"In recent years, the governors of many states have made public apologies for their past programs beginning with Virginia and followed by Oregon and California. None have offered to compensate those sterilized, however, citing that few are likely still living (and would of course have no affected offspring) and that inadequate records remain by which to verify them. At least one compensation case, Poe v. Lynchburg Training School & Hospital (1981), was filed in the courts on the grounds that the sterilization law was unconstitutional. It was rejected because the law was no longer in effect at the time of the filing. However, the petitioners were granted some compensation as the stipulations of the law itself, which required informing the patients about their operations, had not been carried out in many cases."

So, we're to do this again?? I pray that someone reads the "Red Words", in the New Testament, and see if Jesus would condone this. I think not.

Elsie Dawson writes:

Treatment for sex offenders as opposed to incarceration for life is an excellent and practical concept, but castration is out of the question. This would surely be considered a human's right violation. I can't believe that Virginians would support such a barbaric practice. God help us, if we stoop to this level.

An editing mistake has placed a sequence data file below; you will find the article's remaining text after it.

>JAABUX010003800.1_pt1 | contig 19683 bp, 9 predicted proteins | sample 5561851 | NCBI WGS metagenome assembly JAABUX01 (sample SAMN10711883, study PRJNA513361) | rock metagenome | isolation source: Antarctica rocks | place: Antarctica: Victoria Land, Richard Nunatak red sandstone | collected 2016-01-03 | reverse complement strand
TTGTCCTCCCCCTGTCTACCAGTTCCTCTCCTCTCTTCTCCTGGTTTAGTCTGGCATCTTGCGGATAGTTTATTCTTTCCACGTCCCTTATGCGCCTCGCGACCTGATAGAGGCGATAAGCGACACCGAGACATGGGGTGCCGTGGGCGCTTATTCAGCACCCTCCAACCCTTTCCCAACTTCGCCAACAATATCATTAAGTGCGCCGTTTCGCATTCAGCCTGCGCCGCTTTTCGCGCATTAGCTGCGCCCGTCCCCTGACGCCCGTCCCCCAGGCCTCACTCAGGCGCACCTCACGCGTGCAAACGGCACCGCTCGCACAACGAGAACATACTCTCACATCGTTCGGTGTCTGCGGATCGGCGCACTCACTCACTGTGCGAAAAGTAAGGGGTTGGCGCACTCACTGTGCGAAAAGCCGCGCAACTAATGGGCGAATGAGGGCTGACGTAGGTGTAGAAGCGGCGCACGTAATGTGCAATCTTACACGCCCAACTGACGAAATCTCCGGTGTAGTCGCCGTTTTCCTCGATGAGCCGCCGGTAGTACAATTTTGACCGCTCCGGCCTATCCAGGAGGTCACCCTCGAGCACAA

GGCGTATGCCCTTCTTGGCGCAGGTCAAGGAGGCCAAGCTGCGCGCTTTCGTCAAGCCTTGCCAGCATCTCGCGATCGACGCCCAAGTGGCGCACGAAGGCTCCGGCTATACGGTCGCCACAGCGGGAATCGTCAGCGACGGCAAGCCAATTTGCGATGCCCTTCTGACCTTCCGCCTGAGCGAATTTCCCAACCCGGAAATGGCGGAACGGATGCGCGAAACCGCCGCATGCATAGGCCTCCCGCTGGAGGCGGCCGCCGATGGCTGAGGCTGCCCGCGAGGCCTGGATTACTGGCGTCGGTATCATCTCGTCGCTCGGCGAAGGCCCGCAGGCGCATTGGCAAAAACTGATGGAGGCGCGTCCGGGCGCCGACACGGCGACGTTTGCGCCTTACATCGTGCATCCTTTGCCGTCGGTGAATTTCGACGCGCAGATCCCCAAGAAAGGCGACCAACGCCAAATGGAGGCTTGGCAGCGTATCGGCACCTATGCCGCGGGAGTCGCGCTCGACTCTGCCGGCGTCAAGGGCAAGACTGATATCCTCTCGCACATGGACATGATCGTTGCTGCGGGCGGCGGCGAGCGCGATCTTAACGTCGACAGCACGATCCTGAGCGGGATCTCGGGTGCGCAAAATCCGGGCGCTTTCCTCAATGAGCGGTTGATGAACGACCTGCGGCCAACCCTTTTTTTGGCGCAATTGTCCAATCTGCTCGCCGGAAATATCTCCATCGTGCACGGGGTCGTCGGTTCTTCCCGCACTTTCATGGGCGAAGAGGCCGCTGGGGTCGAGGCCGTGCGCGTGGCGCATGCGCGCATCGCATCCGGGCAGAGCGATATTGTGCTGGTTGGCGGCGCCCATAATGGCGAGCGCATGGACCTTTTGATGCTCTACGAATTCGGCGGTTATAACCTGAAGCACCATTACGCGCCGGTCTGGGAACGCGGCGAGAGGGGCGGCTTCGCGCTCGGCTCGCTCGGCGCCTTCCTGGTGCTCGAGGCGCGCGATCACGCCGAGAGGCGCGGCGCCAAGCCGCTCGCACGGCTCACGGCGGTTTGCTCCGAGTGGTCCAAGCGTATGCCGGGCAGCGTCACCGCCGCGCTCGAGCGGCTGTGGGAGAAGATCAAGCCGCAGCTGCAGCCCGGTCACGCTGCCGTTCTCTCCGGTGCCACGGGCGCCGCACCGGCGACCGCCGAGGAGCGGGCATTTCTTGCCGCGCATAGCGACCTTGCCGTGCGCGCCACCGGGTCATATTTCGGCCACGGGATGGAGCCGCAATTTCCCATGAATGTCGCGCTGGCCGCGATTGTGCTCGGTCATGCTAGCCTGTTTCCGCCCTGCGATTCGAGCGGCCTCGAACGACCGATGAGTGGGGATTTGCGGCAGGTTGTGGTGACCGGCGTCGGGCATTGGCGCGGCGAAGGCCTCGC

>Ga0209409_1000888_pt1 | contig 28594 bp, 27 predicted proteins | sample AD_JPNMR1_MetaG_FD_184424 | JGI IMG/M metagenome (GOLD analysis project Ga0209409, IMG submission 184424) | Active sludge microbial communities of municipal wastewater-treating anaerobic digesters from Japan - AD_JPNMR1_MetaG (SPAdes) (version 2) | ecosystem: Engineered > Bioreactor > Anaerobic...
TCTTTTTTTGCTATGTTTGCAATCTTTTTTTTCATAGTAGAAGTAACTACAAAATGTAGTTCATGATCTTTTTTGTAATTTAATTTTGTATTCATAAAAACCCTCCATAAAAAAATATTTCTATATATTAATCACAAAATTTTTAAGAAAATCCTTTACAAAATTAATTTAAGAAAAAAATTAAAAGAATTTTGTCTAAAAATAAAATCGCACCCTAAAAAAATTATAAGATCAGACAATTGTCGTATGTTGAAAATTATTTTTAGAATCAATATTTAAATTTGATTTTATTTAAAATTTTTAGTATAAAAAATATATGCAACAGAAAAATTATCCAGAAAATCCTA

edward writes:

dear folks,

this is coming forward to SAVE MONEY only - since the growth in cases of civilly committed sexual offenders has been growing dramatically - it has little to nothing to do with medical care

sexual offenders - having committed a wide variety of crimes, but having served all the time adjudicated for them - can be processed into civil commitment (a form of coerced 'hospitalization' (or 'incarceration', depending on how you consider it) by a judge, having heard information from a review panel

Virginia 'hospitalizes/incarcerates' so many that the costs of rising dramatically; and the program is not very well treating them, in order to release them from civil commitment. So, they'll either need to spend more and more and more money to 'hospitalize' them - and of course continue the high legal costs of reviews that are required since these men (mostly men) have already SERVED ALL THEIR TIME, and have not committed any new crimes

we see that legislators supporting this are calling this 'treatment' and saying that this is like 'patients who ask for treatment'.

so, what do you think: if your liberty has been taken away, although you have NOT committed any (new) crime, would your decision to 'ask for the treatment of castration' be free and unencumbered? or might it be encumbered, or even coerced? (for example, it you're told that the facility is going to be crowded - they are proposed double bunking! (what hospital, anymore, has 'shared bunks'?)?